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Opening Remarks

Give the Drummer Some

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Editor Manson (right, though sometimes he’s wrong) with mandolin builder and musician Jason Sloan at the April Arts and Design Society luncheon in Fort Walton Beach. Mr. Sloan also plays in the band Copper Line Bluegrass, so we may have to bring back that category for the 2019 Beachcomber Music Awards.
Photo by Hanna Joensuu.

At press time, I had just gotten the news about Jab’o Starks’ passing. Mr. Starks was the drummer with The Red Bar Jazz Band for as long as I can remember, and I interviewed him for Beachcomber in 2006.


Prior to making countless memories for music fans in Grayton Beach, Mr. Starks played with James Brown’s band, along with Clyde Stubblefield (who died last February). Rolling Stone named Jab’o and Mr. Stubblefield the sixth best drummers of the Rock ‘n Roll era.

The uncredited Rolling Stone writer referred to Mr. Starks as “woefully underrated.” Questlove remarked that “Starks was the Beatles to Clyde’s Stones. A clean shuffle drummer to Clyde’s free-jazz left hand.” Together, these two greats left their mark on some of the Godfather of Soul’s most enduring music (“Cold Sweat,” “Superbad,” “Funky Drummer,” etc. etc.), as well as a ton of hip-hop artists.


When I first met Mr. Starks, I was under the impression he didn’t want to talk about his time with James Brown. So I swore I wouldn’t ask.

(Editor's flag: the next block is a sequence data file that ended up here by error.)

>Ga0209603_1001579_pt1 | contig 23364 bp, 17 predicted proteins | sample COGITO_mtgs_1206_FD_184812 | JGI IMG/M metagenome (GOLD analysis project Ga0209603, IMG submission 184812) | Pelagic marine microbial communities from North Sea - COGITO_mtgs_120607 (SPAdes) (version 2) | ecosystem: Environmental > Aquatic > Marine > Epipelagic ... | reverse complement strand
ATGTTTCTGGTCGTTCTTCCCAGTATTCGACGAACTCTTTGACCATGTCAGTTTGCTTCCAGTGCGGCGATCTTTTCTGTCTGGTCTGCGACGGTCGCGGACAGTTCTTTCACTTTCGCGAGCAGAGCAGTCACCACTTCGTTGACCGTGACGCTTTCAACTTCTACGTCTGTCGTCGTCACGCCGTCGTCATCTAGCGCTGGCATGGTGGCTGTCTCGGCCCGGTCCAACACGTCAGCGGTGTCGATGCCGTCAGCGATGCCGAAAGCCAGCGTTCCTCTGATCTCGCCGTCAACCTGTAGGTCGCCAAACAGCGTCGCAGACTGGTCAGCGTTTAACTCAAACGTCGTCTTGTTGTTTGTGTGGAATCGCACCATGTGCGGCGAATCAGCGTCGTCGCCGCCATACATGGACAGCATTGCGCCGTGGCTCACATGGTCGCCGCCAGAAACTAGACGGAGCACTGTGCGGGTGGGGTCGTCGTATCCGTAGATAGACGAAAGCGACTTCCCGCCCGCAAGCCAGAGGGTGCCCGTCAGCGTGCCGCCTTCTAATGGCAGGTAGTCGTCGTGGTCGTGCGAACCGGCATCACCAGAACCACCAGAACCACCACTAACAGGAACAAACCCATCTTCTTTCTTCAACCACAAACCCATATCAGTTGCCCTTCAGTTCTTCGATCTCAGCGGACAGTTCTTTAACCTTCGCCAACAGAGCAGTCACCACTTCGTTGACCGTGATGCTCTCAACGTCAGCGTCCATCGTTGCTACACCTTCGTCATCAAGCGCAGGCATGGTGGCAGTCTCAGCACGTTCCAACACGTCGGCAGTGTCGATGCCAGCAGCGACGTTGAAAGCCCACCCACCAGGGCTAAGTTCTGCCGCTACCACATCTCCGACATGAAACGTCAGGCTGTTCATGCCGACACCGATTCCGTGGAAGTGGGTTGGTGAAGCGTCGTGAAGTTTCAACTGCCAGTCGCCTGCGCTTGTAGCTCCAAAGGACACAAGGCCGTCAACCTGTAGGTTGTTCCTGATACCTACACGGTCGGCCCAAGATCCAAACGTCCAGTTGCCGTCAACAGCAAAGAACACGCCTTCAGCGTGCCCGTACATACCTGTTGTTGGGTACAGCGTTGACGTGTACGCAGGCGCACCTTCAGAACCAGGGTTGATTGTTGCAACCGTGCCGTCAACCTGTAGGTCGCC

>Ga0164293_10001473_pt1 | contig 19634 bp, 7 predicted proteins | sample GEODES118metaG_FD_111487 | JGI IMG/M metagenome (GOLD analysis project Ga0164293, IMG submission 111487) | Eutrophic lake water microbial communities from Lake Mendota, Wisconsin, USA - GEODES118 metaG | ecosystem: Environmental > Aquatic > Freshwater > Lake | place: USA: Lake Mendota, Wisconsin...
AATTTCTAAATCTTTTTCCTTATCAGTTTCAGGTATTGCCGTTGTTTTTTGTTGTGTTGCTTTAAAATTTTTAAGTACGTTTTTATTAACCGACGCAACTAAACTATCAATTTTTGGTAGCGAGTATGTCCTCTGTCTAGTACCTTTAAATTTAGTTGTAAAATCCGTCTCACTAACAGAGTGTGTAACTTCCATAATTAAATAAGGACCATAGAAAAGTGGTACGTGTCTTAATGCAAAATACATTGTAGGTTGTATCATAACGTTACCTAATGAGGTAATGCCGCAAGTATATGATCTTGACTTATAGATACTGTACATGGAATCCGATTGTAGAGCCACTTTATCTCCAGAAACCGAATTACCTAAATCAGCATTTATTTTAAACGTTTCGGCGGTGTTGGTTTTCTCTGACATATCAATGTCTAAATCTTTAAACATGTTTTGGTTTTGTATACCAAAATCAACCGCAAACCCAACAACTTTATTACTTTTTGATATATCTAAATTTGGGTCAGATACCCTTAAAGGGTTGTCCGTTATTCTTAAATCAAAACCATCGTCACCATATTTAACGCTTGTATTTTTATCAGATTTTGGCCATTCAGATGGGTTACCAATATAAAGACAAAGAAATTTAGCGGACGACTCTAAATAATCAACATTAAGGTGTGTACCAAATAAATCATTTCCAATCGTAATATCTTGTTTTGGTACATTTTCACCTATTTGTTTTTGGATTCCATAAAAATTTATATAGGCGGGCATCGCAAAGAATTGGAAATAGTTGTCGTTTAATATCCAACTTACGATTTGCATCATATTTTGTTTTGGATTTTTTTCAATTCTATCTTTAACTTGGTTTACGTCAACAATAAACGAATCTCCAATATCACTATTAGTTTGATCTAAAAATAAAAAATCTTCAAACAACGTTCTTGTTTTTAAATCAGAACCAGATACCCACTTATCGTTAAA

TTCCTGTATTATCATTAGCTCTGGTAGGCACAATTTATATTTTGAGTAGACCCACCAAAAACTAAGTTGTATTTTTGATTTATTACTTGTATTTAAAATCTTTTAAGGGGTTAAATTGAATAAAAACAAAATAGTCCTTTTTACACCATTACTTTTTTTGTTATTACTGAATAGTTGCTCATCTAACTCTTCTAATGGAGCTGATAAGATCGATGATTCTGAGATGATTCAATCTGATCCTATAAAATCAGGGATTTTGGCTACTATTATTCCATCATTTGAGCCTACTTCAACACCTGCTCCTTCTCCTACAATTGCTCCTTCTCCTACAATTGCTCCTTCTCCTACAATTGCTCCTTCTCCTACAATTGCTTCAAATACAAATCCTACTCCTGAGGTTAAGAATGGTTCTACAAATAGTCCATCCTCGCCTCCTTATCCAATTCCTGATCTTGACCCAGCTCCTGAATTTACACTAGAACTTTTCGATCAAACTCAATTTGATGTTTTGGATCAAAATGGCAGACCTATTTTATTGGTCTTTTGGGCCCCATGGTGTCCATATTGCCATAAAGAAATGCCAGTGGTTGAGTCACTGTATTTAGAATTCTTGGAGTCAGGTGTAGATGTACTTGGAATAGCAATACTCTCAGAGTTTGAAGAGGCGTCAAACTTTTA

The first question out of my mouth was, “Do you and James Brown still keep in touch?” I half expected to be impaled on a drumstick after that, but he merely answered “No.”


He played with other legends, too, notably Bobby “Blue” Bland and B.B. King. Jab’o and Mr. Stubblefield continued to get on well, bringing their percussive double whammy to overseas audiences as “The Funk Masters.”


“I’ve played with some of the greats,” he told me at the time. “I don’t care if you know my name. I just want to play good music.”


One thing that stood out during our conversation was Mr. Starks’ disregard for labels. “If it has a groove and a good rhythm, I like to hear it,” he said. “I listen to everybody. You learn something from everybody. I love to play country, I love to play all of it.”


The last time I saw Jab’o Starks was at The Red Bar (naturally) right after the beachside service for Kenny Oliverio. That seems like forever ago. I spotted Jab’o at his car and said hello.


I’m not ready to say goodbye.

Editor Manson



Having read “Dreamers in the News!” (Ann Coulter, April 19-May 2 Beachcomber), you would think that every Mexican or immigrant has criminal tendencies. The article is so one-sided. This is the type of press that gets people worked up and helps form a negative barrier between Anglos and people of color. It is fuel for the fire!


I worked for over 25 years as a home builder in Texas and hired many immigrants, legal and otherwise. I must say that the greater portion of them were hardworking, honest people. Most of them worked very hard doing manual labor that no one here wanted to do.


Consumers benefit greatly from their “cheap labor,” which reduces the cost of new housing. We need policies that allow immigrant workers to come here, work and pay taxes. The current process is very bureaucratic, and it takes a long time to get a “green card,” which encourages illegal immigration. The construction industry is experiencing a severe labor shortage, which is driving up the cost of homes and reducing the number of homes available to purchase.

Robert Luongo



Mr. Luongo created, for “the people who care about and love Destin.”


Just a reminder to our readers that Ms. Coulter’s opinions are her own and do not necessarily reflect the views of the Beachcomber staff. Or most sensible people, for that matter.

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